Wellbeing Reflection

872 Words 4 Pages
Undoubtedly, the intervention I was assigned to had an affect on my wellbeing during the experimental period this semester. It would be naive to credit the activity entirely or even significantly for the affects, however taking part in the weekly task certainly contributed in part. Wellbeing is a complex term that encompasses a plethora of different subjections. Expressing gratitude is an example of one variable that comprises wellbeing, just as maintaining healthy relationships or learning about new things also play a role. So in conjunction with endless other factors in my life, writing weekly letters to those I am thankful for certainly helped improve my wellbeing.

As highlighted in the graphs above my average negative emotion decreased
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My negative emotion began the intervention at 2.3, which hovers right around the mid-point or average, however by the end of the activity my average response total was down to 1.8. This is a rather significant change that indicates genuine improvements for the better. Similarly, my average positive emotion response increased by 0.3 points from 3.3 to 3.6. Such data implies a positive reaction to the intervention occurred. It is important to consume the results and understand what occurred quantitatively. However, it is considerably more important to be able to analyze the results and diagnose the reasons for the change. External factors will eternally have an affect on one’s wellbeing. It is impossible to completely control your wellbeing simply by participating in an intervention. Thus, it would be irresponsible to not address various major events and factors of my life that may have affected my response to the survey. It is worth noting that realistically heaps of different external factors shaped my wellbeing but there were a few drastic one’s that stood out above the rest. For …show more content…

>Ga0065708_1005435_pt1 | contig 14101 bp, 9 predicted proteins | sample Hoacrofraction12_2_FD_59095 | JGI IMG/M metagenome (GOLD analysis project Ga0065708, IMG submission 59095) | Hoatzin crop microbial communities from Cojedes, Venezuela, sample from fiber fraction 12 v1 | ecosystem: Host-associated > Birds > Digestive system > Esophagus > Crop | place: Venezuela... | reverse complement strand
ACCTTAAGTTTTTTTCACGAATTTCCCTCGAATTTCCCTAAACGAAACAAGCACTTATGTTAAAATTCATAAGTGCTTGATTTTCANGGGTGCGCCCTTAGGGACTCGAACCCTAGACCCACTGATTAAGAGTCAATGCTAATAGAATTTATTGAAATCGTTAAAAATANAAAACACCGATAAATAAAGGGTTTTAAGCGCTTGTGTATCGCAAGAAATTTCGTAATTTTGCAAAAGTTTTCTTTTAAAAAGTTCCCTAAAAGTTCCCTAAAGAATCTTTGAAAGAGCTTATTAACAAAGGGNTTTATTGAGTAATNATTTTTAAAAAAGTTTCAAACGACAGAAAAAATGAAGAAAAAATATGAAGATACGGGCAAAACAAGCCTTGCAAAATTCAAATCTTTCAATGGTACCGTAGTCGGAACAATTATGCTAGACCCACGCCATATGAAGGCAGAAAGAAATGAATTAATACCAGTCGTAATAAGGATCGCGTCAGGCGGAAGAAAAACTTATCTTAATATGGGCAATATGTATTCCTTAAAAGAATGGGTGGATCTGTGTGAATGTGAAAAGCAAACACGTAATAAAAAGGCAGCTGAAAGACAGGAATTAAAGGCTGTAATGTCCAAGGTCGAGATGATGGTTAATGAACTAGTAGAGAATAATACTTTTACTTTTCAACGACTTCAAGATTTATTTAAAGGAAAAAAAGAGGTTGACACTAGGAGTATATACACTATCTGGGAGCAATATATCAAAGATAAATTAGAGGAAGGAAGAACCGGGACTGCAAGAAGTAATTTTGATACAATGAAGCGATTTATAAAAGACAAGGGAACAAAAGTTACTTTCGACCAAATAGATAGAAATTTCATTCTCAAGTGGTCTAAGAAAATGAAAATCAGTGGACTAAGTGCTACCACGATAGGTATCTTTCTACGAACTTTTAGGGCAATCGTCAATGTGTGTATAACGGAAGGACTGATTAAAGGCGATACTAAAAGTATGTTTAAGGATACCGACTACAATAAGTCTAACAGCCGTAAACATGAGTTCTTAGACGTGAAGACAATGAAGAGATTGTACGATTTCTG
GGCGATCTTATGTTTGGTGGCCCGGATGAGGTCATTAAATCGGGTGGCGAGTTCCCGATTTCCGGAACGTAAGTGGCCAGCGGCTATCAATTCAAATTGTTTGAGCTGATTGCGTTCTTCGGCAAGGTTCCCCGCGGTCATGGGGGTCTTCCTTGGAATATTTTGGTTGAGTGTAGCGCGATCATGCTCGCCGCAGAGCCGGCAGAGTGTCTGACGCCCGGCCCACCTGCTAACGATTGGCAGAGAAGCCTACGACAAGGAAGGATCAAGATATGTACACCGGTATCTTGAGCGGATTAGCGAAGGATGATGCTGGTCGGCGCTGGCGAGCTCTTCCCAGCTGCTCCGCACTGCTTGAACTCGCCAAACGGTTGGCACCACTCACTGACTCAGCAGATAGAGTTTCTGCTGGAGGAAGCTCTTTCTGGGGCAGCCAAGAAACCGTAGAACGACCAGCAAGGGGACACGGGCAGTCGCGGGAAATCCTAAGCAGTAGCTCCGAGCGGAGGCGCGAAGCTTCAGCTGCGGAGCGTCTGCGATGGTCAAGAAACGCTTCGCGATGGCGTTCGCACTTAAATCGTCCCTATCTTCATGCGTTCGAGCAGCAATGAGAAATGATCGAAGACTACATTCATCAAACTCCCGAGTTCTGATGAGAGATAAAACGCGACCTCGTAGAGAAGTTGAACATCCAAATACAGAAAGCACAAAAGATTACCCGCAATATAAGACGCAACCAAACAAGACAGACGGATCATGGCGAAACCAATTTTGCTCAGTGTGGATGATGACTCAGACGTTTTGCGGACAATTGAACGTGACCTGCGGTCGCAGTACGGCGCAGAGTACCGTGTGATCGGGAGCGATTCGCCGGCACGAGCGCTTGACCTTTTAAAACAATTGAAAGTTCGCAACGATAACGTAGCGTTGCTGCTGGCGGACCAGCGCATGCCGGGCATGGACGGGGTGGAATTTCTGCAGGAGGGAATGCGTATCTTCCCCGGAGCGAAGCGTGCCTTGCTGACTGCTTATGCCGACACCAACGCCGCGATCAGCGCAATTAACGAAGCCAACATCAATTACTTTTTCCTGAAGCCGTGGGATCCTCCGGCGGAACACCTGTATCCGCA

Nevertheless, a useful way in which to analyze my own results is to compare them to the aggregate scores of the class. As it turns out my results match up considerably well to the averages of my peers, and the overall trends of both groups of data are quite similar. My average negative response score decreased by 0.5 points compared to 0.43 for others who received the writing intervention and 0.46 for the total. These similar results indicate that the intervention likely affected most participants equally, decreasing negative emotion as time progressed. While evaluating the average positive emotion results my marks differ a bit more considerably. I experienced a 0.3 increase in positive emotion while the aggregate scores for both the writing group and the class average was 0.12. This obviously suggests my wellbeing or happiness had increased more than my classmates. I would hypothesize that this difference is more a result of external factors rather than of the type of intervention received. While the interventions had some affect I would realistically attribute the rise in positive emotion I experienced to external factors such as finding new friend groups, settling into life in Melbourne, and even having the opportunity to travel

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